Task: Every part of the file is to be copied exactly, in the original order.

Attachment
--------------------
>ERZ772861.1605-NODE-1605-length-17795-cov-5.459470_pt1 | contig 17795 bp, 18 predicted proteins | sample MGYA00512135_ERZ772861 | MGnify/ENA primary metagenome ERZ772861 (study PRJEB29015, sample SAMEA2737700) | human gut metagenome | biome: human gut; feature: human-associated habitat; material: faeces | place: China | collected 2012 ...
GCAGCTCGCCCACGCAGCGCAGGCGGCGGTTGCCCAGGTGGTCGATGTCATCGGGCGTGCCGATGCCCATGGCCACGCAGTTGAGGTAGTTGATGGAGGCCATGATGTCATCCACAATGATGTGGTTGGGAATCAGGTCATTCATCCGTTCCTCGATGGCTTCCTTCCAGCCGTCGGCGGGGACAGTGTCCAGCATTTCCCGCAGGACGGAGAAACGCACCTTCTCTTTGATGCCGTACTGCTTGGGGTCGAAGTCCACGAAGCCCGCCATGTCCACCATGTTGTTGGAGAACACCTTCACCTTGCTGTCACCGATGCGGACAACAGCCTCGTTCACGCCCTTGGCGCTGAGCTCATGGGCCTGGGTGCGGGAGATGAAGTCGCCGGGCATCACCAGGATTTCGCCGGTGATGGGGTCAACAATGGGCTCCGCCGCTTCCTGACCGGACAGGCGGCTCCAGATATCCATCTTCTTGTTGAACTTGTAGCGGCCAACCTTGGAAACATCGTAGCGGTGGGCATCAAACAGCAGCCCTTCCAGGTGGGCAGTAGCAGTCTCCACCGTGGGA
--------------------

>ERZ772861.1605-NODE-1605-length-17795-cov-5.459470_pt1 | contig 17795 bp, 18 predicted proteins | sample MGYA00512135_ERZ772861 | MGnify/ENA primary metagenome ERZ772861 (study PRJEB29015, sample SAMEA2737700) | human gut metagenome | biome: human gut; feature: human-associated habitat; material: faeces | place: China | collected 2012 ...
GCAGCTCGCCCACGCAGCGCAGGCGGCGGTTGCCCAGGTGGTCGATGTCATCGGGCGTGCCGATGCCCATGGCCACGCAGTTGAGGTAGTTGATGGAGGCCATGATGTCATCCACAATGATGTGGTTGGGAATCAGGTCATTCATCCGTTCCTCGATGGCTTCCTTCCAGCCGTCGGCGGGGACAGTGTCCAGCATTTCCCGCAGGACGGAGAAACGCACCTTCTCTTTGATGCCGTACTGCTTGGGGTCGAAGTCCACGAAGCCCGCCATGTCCACCATGTTGTTGGAGAACACCTTCACCTTGCTGTCACCGATGCGGACAACAGCCTCGTTCACGCCCTTGGCGCTGAGCTCATGGGCCTGGGTGCGGGAGATGAAGTCGCCGGGCATCACCAGGATTTCGCCGGTGATGGGGTCAACAATGGGCTCCGCCGCTTCCTGACCGGACAGGCGGCTCCAGATATCCATCTTCTTGTTGAACTTGTAGCGGCCAACCTTGGAAACATCGTAGCGGTGGGCATCAAACAGCAGCCCTTCCAGGTGGGCAGTAGCAGTCTCCACCGTGGGA